There is thus need for an inexpensive solution to the aforementioned problem and a need for an inexpensive way to hold the blades of such anchors in contact with each other during the hardening and particularly the quenching process.
A solution to the aforementioned problem is obtained by a wall fastening member design comprising a thin, sheet metal anchor having a substantially flat head portion and a hole therethrough, said hole having an axis perpendicular to the head. The axis extends through and is contained in the plane of a substantially flat neck adjacent said head. The neck includes an elongated opening therethrough extending in the plane of the neck the full length of the neck along the axis. First and second thin, flat sheet metal spreadable anchoring blades extend from the neck in the direction of the axis, coplanar with the neck, each having an inner and an outer surface, the inner surface of the first blade in close contact with the inner surface of the second blade, at least one of said blades terminating in a point; complementary engaging means are provided on each of the first and second blades, the engaging means of the first blade extending at least partially into the engaging means in the second blade.
Typically, the complementary engaging means may comprise a boss extending from the inner surface of the first blade into a cutout portion in the body of the second blade, the outer dimension of the boss being sized to frictionally engage at least a portion of the cutout sides with a frictional force sufficient to resist blade separation forces produced during quenching of the anchor, yet insufficient to prevent blade separation and spreading upon insertion of a fastener thereinbetween.
In the alternative the complementary engaging means may comprise a narrow, flexible strip portion of the first blade extending into snapping engagement through an aperture in the second blade.
It is also an objective of the present invention to provide a method of producing a wall fastening member of the type comprising a thin, sheet metal anchor having a substantially flat head portion and a hole therethrough, said hole having an axis perpendicular to the head, the axis extending through and contained in the plane of a substantially flat neck adjacent to said head, the neck including an elongated opening therethrough extending in the plane of the neck the full length of the neck along the axis, first and second thin, flat sheet metal spreadable anchoring blades extending from the neck in the direction of the axis, coplanar with the neck, each having an inner and an outer surface, the inner surface of the first blade in close contact with the inner surface of the second blade, at least one of said blades terminating in a point, the method comprising:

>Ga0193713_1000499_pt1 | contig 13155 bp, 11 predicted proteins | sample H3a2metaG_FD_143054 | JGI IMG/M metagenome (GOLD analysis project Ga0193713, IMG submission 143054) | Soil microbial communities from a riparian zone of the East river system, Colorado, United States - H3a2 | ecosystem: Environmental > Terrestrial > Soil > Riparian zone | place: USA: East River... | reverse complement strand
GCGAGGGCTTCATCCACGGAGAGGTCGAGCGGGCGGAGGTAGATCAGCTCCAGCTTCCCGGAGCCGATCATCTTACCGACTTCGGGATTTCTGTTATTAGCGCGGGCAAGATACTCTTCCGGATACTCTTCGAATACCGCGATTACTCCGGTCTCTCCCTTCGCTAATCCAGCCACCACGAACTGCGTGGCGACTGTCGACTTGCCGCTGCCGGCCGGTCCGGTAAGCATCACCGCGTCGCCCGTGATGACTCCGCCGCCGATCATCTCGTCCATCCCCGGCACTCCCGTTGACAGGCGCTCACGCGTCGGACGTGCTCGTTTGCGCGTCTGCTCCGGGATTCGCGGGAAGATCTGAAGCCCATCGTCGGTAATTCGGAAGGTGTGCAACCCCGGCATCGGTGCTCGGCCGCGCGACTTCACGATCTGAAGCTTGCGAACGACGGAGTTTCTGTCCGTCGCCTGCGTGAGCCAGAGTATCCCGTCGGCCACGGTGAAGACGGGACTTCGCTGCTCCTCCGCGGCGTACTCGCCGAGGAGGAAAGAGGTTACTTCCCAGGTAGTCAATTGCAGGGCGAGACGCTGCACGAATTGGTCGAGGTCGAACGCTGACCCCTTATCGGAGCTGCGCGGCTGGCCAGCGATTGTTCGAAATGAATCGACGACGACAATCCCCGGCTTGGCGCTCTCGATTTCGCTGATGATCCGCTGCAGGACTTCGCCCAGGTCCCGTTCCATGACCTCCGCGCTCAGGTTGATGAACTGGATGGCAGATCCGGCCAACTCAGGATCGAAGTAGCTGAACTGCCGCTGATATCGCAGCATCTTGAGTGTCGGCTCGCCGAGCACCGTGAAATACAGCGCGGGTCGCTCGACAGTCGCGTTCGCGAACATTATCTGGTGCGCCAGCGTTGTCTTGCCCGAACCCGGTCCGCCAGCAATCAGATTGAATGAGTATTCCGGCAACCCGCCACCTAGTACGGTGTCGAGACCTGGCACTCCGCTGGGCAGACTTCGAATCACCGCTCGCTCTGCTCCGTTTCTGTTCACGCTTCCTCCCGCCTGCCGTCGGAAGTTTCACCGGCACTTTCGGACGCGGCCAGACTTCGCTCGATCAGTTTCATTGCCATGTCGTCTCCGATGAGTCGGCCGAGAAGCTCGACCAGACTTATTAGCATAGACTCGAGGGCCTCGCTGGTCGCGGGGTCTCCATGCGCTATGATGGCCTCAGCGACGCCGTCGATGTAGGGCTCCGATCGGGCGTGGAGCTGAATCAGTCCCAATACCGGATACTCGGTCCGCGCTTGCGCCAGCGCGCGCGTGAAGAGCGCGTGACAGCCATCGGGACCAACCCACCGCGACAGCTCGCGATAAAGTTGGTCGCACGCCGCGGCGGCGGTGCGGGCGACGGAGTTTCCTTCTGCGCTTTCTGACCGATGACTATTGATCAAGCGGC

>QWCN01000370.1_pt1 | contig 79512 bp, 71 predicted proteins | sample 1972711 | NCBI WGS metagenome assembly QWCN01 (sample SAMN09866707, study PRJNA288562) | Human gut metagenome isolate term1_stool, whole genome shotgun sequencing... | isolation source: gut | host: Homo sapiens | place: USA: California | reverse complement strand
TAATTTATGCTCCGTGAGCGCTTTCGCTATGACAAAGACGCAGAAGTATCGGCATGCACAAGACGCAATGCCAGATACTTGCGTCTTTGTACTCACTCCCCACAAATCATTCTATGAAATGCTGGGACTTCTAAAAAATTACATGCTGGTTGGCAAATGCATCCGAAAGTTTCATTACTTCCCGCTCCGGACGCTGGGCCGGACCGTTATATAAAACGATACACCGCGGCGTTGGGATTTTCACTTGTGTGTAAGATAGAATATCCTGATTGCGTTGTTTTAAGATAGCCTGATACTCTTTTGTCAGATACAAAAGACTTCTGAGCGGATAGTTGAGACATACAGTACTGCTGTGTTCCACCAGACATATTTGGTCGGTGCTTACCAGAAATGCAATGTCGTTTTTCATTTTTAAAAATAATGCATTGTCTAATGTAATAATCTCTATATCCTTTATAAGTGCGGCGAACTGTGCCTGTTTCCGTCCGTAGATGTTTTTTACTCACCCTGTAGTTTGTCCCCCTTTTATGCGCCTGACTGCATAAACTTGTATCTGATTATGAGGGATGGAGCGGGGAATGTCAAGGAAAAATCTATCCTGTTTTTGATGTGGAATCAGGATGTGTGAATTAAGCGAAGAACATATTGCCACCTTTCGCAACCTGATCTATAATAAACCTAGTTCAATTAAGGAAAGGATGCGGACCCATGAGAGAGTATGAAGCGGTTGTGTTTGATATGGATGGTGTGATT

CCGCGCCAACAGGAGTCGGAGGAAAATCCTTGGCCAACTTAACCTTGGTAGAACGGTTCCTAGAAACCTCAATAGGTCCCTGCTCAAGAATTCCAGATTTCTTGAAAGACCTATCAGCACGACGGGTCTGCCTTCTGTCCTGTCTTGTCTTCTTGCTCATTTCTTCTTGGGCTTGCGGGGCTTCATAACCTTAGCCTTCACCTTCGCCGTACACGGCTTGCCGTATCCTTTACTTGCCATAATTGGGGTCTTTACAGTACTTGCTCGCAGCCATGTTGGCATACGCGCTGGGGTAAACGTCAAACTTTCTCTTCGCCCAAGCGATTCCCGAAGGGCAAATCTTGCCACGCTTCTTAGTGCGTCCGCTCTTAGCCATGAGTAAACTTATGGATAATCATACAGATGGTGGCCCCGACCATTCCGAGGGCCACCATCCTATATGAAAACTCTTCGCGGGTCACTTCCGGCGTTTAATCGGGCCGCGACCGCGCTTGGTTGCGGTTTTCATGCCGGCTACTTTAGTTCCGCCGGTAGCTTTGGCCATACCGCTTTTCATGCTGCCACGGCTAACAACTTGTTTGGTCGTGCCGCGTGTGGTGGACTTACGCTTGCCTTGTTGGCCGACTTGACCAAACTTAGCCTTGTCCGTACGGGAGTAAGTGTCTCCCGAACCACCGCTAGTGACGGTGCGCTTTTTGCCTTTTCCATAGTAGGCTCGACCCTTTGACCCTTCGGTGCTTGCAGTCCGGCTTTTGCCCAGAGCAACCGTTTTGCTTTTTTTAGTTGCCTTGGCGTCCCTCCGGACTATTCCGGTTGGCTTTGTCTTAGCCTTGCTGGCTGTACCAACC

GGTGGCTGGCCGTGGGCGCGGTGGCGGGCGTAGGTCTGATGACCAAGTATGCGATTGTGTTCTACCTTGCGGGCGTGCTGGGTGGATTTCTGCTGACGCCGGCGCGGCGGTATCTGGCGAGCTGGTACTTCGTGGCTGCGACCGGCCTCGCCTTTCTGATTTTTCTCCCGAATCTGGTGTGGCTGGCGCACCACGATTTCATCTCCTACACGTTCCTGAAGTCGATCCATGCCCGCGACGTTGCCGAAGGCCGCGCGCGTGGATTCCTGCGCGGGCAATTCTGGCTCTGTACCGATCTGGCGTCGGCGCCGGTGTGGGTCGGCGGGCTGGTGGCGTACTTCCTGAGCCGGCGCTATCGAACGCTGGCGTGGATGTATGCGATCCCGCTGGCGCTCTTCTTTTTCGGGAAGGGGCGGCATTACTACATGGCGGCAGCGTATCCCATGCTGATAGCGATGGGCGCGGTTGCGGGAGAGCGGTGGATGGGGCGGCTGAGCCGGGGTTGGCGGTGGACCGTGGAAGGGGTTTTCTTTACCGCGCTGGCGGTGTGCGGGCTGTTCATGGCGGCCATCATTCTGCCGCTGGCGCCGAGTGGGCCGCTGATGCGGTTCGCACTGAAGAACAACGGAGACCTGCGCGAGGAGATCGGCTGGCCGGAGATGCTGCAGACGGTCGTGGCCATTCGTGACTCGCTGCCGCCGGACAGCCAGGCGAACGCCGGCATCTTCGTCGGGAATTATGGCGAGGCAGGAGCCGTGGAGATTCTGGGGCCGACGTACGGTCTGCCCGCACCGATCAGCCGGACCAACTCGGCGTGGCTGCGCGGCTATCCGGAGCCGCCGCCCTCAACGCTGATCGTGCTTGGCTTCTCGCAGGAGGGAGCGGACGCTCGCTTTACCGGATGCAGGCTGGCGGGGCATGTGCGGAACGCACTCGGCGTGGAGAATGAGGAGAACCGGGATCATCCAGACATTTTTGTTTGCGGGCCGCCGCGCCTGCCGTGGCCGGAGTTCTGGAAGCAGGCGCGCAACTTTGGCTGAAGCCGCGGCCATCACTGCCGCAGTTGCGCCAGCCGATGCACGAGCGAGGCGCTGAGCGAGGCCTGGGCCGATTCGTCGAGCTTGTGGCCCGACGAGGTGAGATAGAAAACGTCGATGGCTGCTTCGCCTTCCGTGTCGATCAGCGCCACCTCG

shaping, cutting and folding a thin malleable sheet of metal,
engaging complementary engaging means on each of said first and second blades, and
heat treating said anchor to harden the sheet metal.
The engaging step may comprise frictional engagement of a boss extending from one of the blades in an aperture in the other blade or it may comprise a snapping engagement of a portion of the first blade by a receiving opening in the second.
The invention will be more fully understood from the following description taken in connection with the accompanying drawings in which:
FIG. 1 shows a plan view of a shaped and cut thin metal sheet prior to folding for the production of an anchor in accordance with this invention.
FIG. 2 shows an elevation cross-section taken along line 2--2 of FIG. 1.
FIG. 3 shows an anchor prepared in accordance with the present invention.
FIG. 4 shows a cross-section of the complementary engaging means employed in the structure of FIG. 3 to hold the blades together during quenching and tempering.
FIG. 5 shows a plan view of an embodiment of the present invention.
FIG. 6 shows a detailed elevation schematic of an alternate embodiment of the complementary engagement means.
FIG. 7 shows a plan view of yet another embodiment of this invention.
FIG. 8 shows a plan view of yet another embodiment of this invention.
FIG. 9 shows an elevation cross-section along line 9--9 of FIG. 8.
FIG. 10 shows a plan view of yet another embodiment of this invention.
FIG. 11 shows a plan view of yet another embodiment of this invention.